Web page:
When you sell your home, you are required to disclose any information that may affect the value or the desirability of the home and the buyer’s ability to get a Kansas City mortgage. Buyers appreciate honesty from the seller, and the more upfront you are about problems with the home, the easier it is to negotiate with buyers.
What Do I Need to Disclose?
The laws vary between federal and state, but generally, you must inform buyers of:
- Deaths in the home
- Hazards, both environmental and natural
- Water Damage
Disclosing deaths in the home may sound strange, but some buyers don’t like the idea of living in a place where someone has died. While you don’t necessarily have to disclose deaths from natural causes, you are required to do so if the death was due to a crime or a condition of the property.
No one likes the idea of living in a place where hazards like flooding or sewage occur. It is not only annoying, but a health risk. Buyers want to live in a safe place and a home with hazards will not do.
Finally, water damage can compromise the integrity of the home. It can be difficult to know if a home has a water problem, especially if it has not rained for some time, so be sure to talk with your local law office about protection for water issues you were not aware of at the time of sale.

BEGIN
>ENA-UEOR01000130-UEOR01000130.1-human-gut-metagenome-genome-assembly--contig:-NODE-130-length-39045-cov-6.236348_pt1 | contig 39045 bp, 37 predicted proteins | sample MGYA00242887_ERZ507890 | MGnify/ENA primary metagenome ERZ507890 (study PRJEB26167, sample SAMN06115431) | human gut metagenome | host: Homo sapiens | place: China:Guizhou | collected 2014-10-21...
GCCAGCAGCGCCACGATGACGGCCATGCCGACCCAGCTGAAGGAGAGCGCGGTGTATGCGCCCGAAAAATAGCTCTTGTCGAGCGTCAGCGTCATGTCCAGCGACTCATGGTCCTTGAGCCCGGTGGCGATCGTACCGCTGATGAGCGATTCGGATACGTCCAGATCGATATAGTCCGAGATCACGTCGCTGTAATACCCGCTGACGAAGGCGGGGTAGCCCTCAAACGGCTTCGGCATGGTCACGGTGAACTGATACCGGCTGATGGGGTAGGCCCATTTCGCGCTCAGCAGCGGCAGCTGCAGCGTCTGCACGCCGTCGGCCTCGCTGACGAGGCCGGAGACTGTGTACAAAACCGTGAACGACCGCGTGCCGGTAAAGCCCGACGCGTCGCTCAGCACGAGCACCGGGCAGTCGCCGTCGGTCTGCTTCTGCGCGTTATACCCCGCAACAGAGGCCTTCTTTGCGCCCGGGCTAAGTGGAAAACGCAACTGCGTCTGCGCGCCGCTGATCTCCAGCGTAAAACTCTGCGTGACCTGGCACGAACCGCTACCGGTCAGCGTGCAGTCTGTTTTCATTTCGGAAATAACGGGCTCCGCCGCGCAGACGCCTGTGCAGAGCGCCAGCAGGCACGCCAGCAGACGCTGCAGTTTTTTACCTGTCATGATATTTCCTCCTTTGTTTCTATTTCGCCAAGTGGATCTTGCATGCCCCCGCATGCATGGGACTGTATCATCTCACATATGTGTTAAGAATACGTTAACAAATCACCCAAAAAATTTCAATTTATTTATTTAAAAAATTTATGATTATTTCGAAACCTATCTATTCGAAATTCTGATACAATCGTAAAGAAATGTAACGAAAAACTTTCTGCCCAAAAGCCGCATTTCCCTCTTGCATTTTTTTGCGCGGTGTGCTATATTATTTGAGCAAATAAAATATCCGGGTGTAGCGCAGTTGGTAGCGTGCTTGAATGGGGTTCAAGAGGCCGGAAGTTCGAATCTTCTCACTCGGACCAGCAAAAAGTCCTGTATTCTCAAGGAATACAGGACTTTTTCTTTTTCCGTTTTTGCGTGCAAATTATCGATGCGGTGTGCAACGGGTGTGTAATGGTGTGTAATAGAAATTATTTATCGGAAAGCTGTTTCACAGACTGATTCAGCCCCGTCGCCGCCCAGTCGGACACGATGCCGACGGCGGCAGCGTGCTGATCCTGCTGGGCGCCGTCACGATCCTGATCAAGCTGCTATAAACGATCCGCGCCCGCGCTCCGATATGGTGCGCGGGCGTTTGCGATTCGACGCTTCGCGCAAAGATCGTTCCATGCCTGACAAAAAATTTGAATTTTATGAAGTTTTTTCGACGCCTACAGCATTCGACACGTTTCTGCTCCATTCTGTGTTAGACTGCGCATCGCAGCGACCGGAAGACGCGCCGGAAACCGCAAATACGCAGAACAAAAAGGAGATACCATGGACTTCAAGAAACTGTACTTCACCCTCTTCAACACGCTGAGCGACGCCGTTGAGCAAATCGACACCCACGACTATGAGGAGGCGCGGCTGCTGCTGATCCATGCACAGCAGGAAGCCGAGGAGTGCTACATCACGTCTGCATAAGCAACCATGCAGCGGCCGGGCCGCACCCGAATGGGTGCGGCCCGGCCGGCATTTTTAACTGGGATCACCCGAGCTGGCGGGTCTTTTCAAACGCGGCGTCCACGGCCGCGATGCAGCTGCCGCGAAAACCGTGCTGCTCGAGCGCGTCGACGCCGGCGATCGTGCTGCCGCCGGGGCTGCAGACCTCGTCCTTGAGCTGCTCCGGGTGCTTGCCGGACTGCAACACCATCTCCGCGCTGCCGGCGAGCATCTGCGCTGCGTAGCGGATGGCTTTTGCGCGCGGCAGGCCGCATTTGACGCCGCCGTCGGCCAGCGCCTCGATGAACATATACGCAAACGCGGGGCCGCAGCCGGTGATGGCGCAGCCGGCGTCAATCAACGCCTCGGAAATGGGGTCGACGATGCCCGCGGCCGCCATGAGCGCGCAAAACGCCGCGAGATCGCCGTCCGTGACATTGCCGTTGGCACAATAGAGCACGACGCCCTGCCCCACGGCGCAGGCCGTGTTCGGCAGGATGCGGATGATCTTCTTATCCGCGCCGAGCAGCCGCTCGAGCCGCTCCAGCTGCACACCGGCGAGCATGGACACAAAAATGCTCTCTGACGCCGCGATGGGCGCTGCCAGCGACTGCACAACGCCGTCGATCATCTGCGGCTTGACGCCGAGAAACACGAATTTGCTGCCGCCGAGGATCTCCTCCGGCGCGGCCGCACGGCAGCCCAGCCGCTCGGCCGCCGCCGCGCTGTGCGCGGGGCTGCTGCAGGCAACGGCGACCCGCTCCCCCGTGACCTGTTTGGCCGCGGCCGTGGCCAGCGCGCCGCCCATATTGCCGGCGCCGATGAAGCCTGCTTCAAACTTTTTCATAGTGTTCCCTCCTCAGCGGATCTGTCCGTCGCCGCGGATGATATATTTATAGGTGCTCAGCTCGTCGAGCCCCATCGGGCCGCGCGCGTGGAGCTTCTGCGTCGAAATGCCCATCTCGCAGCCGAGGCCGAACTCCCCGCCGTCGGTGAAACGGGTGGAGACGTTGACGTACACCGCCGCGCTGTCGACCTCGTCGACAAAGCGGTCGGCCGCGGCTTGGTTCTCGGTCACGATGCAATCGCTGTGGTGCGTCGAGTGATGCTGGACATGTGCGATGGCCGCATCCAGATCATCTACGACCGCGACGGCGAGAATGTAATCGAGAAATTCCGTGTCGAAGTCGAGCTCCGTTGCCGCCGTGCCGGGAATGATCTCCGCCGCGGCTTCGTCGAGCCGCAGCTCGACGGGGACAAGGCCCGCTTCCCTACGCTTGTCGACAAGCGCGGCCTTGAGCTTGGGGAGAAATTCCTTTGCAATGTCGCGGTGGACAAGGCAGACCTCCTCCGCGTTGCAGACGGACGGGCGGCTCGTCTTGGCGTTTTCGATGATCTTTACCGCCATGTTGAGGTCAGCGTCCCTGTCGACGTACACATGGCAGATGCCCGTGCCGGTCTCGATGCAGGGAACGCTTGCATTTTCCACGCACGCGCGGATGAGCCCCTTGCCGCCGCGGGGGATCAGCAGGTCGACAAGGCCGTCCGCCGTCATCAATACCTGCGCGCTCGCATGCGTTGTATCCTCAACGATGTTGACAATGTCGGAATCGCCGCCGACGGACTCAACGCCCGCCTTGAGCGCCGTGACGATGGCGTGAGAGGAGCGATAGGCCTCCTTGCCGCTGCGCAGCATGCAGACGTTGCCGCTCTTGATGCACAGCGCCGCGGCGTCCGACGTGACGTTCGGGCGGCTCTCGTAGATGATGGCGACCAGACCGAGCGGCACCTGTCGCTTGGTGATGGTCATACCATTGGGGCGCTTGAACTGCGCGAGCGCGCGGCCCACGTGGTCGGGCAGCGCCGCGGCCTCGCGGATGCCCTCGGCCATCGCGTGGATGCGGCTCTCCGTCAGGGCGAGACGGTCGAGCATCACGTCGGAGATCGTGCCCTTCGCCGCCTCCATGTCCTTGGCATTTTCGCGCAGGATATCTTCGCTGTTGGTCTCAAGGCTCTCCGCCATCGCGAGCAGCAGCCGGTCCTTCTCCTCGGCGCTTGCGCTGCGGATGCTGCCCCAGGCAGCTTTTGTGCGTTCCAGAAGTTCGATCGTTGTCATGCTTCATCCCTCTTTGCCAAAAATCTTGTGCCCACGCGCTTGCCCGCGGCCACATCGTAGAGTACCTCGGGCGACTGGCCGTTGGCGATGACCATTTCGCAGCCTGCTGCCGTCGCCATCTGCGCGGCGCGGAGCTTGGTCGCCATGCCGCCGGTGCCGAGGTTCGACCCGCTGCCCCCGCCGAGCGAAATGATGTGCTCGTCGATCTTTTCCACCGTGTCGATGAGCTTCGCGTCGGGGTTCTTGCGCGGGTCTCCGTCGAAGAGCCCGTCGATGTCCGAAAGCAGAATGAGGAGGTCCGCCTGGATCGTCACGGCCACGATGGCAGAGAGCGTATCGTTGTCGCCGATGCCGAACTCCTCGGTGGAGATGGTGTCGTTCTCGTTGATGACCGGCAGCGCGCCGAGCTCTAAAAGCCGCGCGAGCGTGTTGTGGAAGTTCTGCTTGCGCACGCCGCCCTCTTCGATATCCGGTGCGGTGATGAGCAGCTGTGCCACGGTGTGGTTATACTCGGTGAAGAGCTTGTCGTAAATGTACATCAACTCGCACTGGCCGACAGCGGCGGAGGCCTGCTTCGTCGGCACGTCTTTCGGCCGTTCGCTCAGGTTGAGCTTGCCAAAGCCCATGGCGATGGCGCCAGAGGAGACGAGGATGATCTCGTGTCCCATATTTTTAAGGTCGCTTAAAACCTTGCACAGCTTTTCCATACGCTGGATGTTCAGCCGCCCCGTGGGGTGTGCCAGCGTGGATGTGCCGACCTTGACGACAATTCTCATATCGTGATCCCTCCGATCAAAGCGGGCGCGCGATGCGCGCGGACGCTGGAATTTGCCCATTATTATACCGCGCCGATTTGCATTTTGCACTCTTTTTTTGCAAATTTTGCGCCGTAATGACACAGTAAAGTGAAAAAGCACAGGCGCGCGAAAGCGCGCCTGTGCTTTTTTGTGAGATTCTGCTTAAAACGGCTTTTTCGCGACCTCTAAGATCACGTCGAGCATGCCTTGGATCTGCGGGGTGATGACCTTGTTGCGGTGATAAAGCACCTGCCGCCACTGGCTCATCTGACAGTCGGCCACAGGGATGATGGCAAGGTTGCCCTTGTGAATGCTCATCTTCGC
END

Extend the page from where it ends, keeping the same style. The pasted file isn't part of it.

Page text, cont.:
This list is not all-inclusive, so please remember to talk to your local law office about what you have to disclose when selling your home. It will save you and your buyer a potential headache.
Why Do I Have to Disclose These Issues?
If you do not disclose these issues to the buyer and they are discovered later, you could be sued by the buyer for misrepresentation. The risk of a lawsuit is especially true if you signed a guarantee stating that the home was in good condition. If you straight up lied about the condition of the home, you could be sued for fraud. When selling your home, be sure to disclose whatever you can and have your home inspected.
Disclosing the items to buyers will also help them when they apply for a Kansas City mortgage. They will know that the value of the home is correct and will be able to get a mortgage that is right for them.
But What if I Didn’t Know About the Issue?
If you did not know about an issue when you sold the home, then there is no fraud or liability on your part. If a buyer notices a problem with the home after they have moved in and it was disclosed or arose some time after they moved in, then you cannot be held liable.
How Can I Avoid Surprise Issues?
You can avoid surprise issues that may be brought up by the buyer later by having your home pre-inspected. Then, you can discuss with the buyer about repairs and if they are willing to make them themselves.